NICOSIA (Reuters Life!) - Denmark and Cyprus paid tribute on Wednesday to a Danish king who died on the island on his way to Jerusalem just after the First Crusade more than 900 years ago.
Erik I of Denmark, also known as Erik Ejegod (Evergood), died in the western Cypriot town of Paphos in 1103. The exact whereabouts of his tomb remain a mystery.
Danish Foreign Minister Per Stig Moller, on a working visit to the island, and Cypriot counterpart Markos Kyprianou, inaugurated a street named after Erik I in Paphos on Wednesday.
"By honoring Erik Ejegod we are honoring also his country and its culture, conveying the message that history and culture creates bridges with people separated geographically," Paphos town Mayor Savvas Vergas said in a prepared address.
Locals have no historical account on where the Danish royal was interred.
"We don't know where he is buried, we presume in the remains of the Latin cathedral of the town," said Themis Philipides, the Municipal Secretary of Paphos.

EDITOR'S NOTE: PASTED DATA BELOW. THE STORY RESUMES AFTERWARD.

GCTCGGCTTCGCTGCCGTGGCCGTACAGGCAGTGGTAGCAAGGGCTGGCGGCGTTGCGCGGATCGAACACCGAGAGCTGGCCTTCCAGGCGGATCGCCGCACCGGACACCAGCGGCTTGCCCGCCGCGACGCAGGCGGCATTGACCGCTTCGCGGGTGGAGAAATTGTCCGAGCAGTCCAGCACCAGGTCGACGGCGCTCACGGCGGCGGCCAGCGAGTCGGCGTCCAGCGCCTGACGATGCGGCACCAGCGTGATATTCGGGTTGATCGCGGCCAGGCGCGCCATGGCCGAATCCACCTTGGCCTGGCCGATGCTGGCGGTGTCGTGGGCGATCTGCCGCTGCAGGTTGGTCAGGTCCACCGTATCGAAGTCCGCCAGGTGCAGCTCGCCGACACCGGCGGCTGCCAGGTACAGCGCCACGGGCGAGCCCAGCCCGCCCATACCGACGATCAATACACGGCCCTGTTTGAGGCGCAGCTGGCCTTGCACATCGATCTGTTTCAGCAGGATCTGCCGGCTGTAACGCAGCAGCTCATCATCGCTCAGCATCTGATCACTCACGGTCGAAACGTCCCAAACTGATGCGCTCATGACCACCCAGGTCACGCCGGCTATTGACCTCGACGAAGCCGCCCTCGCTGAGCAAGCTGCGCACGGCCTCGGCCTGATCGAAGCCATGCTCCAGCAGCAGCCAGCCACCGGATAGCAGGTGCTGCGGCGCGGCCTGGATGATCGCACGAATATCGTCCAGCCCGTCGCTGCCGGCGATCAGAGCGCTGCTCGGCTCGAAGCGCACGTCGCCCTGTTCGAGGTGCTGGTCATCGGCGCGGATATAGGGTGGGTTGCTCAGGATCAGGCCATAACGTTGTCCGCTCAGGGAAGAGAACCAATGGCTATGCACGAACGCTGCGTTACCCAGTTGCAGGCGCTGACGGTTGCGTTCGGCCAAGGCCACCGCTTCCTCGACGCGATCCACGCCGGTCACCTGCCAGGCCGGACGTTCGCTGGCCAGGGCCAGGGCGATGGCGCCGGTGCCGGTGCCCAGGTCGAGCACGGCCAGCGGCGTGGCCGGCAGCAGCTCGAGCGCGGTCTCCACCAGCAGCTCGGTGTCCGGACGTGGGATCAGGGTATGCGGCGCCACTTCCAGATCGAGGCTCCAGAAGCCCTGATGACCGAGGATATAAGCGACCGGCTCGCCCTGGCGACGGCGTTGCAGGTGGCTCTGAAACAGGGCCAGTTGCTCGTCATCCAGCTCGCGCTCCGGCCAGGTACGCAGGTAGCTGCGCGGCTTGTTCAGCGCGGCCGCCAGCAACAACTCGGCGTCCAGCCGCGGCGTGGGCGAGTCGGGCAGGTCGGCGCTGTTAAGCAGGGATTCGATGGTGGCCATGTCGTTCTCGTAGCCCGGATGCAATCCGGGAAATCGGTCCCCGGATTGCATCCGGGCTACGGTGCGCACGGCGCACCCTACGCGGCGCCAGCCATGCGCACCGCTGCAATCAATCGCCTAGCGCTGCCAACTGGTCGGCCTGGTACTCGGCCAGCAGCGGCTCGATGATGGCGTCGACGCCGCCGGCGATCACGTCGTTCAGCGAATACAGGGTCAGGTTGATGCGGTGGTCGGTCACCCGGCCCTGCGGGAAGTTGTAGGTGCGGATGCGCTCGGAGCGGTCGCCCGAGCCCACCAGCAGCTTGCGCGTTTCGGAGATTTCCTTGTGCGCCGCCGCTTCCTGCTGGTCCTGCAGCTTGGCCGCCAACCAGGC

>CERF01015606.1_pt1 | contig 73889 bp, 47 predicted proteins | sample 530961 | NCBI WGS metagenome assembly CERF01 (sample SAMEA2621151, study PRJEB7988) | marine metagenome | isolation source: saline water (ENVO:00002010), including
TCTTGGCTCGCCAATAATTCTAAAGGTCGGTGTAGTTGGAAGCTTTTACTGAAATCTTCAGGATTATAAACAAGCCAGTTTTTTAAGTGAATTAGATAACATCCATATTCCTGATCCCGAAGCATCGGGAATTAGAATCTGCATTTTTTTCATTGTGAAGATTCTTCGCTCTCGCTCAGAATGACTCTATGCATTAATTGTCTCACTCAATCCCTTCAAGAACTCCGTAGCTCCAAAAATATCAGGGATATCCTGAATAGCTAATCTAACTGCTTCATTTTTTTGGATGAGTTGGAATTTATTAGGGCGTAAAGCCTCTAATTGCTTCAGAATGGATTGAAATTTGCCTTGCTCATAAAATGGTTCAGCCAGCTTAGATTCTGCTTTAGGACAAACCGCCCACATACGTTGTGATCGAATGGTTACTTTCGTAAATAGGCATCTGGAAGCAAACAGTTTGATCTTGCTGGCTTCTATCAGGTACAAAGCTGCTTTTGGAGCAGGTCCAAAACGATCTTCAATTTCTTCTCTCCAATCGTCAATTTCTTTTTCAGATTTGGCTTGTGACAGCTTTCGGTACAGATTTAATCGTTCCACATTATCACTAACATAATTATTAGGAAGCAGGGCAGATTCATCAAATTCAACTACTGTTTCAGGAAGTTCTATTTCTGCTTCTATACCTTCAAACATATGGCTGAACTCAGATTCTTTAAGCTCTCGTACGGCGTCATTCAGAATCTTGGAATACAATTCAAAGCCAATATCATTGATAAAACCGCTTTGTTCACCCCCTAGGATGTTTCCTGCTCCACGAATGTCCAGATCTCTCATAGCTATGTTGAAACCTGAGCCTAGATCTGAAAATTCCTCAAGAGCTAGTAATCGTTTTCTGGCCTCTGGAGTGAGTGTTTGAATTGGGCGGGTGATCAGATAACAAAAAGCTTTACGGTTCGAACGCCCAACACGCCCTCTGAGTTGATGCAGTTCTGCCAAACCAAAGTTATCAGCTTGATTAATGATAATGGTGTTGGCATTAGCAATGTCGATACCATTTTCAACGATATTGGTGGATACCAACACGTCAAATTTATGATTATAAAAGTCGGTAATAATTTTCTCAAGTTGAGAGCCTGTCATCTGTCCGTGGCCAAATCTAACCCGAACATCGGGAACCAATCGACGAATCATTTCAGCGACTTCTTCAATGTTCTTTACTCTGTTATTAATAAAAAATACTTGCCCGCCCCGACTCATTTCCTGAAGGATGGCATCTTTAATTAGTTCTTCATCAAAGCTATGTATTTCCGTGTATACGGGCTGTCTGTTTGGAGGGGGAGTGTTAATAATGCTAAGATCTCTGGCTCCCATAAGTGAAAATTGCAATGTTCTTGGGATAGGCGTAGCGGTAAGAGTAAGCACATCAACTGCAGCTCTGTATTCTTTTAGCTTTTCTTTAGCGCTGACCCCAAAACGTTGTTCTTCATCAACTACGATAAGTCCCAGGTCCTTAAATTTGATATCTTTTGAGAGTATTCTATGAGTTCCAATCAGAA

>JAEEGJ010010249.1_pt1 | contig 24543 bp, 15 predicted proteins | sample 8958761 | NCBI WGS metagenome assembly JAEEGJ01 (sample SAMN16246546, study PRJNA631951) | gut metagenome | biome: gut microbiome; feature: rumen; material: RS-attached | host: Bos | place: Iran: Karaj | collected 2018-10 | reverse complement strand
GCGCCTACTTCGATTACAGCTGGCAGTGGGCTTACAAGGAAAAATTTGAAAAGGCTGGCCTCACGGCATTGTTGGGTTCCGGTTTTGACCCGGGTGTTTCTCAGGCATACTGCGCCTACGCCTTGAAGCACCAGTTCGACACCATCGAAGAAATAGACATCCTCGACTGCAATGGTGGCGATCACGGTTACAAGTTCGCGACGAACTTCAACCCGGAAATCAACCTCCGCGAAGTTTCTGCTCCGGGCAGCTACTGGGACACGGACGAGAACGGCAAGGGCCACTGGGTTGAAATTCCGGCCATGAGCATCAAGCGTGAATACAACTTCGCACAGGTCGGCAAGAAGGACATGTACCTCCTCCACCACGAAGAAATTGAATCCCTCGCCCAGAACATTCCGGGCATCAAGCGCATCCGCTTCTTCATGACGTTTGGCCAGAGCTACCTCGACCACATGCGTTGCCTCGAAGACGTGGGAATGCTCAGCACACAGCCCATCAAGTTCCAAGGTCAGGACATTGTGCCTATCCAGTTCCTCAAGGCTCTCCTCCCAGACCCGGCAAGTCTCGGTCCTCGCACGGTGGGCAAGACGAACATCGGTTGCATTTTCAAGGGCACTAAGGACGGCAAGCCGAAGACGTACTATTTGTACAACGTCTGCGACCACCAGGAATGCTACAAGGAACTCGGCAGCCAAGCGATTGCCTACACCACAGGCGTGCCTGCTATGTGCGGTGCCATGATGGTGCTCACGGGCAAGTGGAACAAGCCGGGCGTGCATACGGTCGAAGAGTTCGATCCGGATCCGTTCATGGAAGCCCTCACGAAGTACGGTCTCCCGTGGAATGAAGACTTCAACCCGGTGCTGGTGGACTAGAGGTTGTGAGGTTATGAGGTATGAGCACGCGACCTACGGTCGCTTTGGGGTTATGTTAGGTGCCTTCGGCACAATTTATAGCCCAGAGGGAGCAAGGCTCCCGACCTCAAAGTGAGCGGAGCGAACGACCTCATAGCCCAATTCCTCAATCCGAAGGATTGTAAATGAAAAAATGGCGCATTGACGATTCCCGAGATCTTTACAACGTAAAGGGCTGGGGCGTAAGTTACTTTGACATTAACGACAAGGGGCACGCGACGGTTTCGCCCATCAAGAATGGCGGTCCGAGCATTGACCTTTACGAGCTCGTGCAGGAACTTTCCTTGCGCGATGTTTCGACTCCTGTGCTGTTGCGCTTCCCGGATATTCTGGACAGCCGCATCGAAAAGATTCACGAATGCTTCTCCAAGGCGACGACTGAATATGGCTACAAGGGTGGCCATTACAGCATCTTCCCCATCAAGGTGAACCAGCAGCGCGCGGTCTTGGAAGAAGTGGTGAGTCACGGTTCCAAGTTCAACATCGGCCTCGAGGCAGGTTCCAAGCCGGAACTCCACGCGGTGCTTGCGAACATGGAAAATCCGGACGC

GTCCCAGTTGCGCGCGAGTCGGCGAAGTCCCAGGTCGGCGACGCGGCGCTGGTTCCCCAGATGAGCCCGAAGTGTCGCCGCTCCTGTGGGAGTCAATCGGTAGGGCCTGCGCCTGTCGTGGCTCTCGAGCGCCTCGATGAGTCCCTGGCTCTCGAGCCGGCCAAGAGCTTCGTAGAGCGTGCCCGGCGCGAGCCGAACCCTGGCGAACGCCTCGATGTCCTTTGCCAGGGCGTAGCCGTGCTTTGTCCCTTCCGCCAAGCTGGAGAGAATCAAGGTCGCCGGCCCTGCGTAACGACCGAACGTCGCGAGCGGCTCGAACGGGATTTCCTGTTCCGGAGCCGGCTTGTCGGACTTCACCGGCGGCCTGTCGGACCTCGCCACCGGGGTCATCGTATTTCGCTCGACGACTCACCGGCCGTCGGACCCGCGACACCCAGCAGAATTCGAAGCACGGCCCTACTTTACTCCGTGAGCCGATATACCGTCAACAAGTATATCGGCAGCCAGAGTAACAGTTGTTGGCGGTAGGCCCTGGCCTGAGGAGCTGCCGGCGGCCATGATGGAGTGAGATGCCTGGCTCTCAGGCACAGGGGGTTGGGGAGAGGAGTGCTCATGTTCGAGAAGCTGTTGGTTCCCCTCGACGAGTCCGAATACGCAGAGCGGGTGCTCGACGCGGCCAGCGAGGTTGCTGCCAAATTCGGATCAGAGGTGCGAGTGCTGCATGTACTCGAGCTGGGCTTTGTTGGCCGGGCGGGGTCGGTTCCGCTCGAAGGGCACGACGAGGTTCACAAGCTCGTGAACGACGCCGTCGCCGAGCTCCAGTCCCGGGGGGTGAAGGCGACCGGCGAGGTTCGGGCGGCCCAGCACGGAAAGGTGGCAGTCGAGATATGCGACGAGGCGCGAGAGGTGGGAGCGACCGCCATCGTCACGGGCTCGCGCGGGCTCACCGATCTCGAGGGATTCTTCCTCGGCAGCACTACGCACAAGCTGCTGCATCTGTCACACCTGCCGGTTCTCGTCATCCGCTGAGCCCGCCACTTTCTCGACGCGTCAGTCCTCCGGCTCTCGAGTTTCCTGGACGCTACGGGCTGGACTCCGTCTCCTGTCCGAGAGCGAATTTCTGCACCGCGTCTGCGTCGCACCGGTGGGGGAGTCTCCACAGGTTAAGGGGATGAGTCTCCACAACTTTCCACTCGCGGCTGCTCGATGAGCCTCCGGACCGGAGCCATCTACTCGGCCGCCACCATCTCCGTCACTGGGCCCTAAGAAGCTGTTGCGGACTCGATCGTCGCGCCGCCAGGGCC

According to historians, Erik I -- described in some literature as a "strapping man" who inherited his father's "appetite for women" headed off to the Holy Land after taking an oath of chastity for the duration of the voyage.
He was taken ill on the island, while his wife, Bodil, lived to see Jerusalem where she died.
(Writing by Michele Kambas, editing by Paul Casciato)
Trending On Reuters
“Welcome Back” is sporadically funny, one that ebbs and flows; but it just about passes the ‘guilty pleasure’ test thanks to Anil Kapoor and Nana Patekar, writes Shilpa Jamkhandikar. Full Article
- Depp says he mined his 'inner evil' to play gangster Bulger
- Family jokes and school struggles, film shows private side of Malala
- With Teddy by his side, Mr Bean fetes 25 years with London drive
- Tom Hardy takes on London gangster Kray twins in "Legend"
- Portman's directorial debut is a bitter-sweet Israeli homecoming